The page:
MARPOL Rules and Ship-Generated Waste
The operation of ships has the potential for polluting the marine environment. The potential is reduced if there are adequate facilities on board to manage waste effectively and adequate and convenient facilities ashore to receive the waste when the ship reaches port. Such waste management systems will only be implemented if suitable regulation and control measures exist.
The MARPOL 73/78 regulations implement the International Convention for the Prevention of Pollution from Ships, and define measures to protect the marine environment from operational pollution. A series of annexes (I - V) cover pollution by oil, noxious liquids, harmful substances in packaged form, sewage and garbage. Annex VI, which has been adopted recently but not yet entered into force, aims at extending the regulations to cover air pollution from ships. These regulations have been developed over a number of years and are in place, but there is significant concern over their real workability.
EMARC aimed to assess the effects of the MARPOL regulations on the port environment throughout Europe, and to investigate present and future systems for the management of ships' waste both ashore and afloat. The project sought to provide answers to specific questions:
- What are the perceived waste management needs of vessels?
- What sorts of waste management systems are now in operation, in ports, on ships and at the ship-shore interface?
- What constraints hinder their operation, and what improvements might be made?
- What environmental benefits can be measured?
Evidence collated by EMARC indicates that the MARPOL regulations are having a positive effect on the marine environment, although data are sparse. For example, oil pollution decreased by 60% in the 1980s. However, beach litter may have worsened subsequent to MARPOL.
Current environmental data are well intentioned but too fragmented for firm conclusions to be drawn. National statistics from ports are needed in a comprehensive and standardised form. In addition, the accurate reporting of annual totals for each MARPOL Annex would be a major step forward. This standardisation of recording and reporting on a long-term common basis, both afloat and ashore, is essential if the full impact of MARPOL and its degree of enforcement are to be assessed.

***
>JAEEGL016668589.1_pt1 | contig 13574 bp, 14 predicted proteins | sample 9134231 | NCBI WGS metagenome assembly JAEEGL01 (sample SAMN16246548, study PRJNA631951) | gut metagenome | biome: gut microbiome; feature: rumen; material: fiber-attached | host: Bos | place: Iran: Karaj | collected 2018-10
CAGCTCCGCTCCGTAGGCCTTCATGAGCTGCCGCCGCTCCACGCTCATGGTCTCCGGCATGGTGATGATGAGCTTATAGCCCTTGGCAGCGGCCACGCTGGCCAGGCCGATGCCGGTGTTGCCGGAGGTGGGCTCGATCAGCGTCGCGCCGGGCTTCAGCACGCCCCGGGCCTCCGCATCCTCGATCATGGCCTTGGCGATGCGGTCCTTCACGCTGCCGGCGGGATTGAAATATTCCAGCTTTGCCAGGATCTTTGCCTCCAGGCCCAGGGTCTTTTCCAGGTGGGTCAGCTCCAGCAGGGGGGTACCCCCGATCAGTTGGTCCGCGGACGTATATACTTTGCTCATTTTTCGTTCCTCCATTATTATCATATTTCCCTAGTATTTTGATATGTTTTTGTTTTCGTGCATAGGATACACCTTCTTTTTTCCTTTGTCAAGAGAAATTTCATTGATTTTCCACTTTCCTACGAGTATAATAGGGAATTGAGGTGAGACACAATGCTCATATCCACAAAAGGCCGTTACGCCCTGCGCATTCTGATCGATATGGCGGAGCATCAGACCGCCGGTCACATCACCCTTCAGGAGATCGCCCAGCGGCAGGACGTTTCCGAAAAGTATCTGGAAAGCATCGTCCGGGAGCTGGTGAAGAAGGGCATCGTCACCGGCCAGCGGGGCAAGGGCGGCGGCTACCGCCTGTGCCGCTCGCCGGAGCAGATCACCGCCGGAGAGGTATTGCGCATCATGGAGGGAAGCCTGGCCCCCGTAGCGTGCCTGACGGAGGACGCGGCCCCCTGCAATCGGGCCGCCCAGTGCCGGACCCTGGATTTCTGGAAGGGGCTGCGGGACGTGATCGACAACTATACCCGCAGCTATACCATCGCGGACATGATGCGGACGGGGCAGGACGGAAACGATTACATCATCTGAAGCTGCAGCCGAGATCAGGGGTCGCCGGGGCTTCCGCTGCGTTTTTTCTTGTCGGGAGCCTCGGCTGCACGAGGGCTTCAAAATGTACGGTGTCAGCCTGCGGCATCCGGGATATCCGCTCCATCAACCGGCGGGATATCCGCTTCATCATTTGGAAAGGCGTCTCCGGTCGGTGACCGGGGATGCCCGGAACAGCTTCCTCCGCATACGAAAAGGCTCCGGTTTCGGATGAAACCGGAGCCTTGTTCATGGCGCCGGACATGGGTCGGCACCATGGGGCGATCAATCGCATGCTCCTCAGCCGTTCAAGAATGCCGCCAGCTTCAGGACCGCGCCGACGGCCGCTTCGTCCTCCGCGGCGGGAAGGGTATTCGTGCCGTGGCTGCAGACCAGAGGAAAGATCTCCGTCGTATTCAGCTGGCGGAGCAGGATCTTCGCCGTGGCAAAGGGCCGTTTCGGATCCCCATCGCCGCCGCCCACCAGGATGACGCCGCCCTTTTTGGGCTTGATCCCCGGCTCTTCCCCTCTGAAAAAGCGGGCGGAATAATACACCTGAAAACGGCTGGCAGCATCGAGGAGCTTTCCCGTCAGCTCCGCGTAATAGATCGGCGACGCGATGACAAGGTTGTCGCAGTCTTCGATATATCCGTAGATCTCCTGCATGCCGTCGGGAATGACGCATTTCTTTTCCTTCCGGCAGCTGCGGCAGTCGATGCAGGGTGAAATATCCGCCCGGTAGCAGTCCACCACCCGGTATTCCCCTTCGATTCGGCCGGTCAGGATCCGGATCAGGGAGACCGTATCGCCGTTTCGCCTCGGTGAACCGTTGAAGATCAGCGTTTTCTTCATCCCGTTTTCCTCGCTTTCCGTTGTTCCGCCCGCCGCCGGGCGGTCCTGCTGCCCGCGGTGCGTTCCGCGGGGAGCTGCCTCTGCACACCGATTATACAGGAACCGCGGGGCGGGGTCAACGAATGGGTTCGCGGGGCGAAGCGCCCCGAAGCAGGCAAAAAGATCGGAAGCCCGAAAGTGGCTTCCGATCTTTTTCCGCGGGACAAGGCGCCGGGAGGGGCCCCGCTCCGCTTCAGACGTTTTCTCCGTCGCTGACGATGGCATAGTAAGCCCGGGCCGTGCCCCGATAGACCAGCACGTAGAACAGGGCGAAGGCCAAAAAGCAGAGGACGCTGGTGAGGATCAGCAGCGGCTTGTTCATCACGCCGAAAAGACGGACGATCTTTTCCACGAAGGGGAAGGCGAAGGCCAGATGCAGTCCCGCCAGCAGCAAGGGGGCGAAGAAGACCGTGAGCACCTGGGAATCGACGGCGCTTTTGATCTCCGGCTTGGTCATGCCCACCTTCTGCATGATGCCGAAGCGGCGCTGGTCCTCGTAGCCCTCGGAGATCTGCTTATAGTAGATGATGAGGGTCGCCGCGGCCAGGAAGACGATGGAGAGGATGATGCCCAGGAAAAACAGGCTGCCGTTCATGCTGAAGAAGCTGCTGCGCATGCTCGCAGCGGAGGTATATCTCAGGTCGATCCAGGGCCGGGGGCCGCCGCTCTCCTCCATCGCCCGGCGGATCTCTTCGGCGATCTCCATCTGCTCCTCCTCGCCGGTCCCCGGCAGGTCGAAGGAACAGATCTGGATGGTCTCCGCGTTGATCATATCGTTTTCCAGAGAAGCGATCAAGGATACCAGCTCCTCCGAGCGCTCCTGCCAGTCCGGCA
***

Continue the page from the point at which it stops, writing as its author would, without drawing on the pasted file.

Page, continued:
An extensive survey of shipping companies and ports highlighted the need for communications between the various parties in the waste management chain to be improved, if the regulations are to work cost-effectively and efficiently. This can be achieved relatively simply by ensuring that the ship reports its requirements, this is acknowledged by the port and the information is passed on to the waste contractor. Measures such as the implementation of 'port waste management plans' would set the framework for such a communications system.
A conceptual model of the working of the MARPOL regulations has been developed. This is designed to help legislators assess the potential implications of a new rule or constraint in the shipping/port operational system.
EMARC concluded that improving and evaluating the implementation of MARPOL requires actions at a European level to:
- establish criteria for assessing the environmental impact of the regulations, and to provide common standards and databases for reporting quantities of waste;
- require all ports to prepare waste management plans;
- set up a system of independent audits of port reception facilities;
- establish common standards and procedures for beach monitoring campaigns and definition of beach litter sources.
In this respect, the Commission has already presented a proposal for a Council Directive on Port Reception Facilities for Ship-generated Waste and Cargo Residues, (COM(98)452).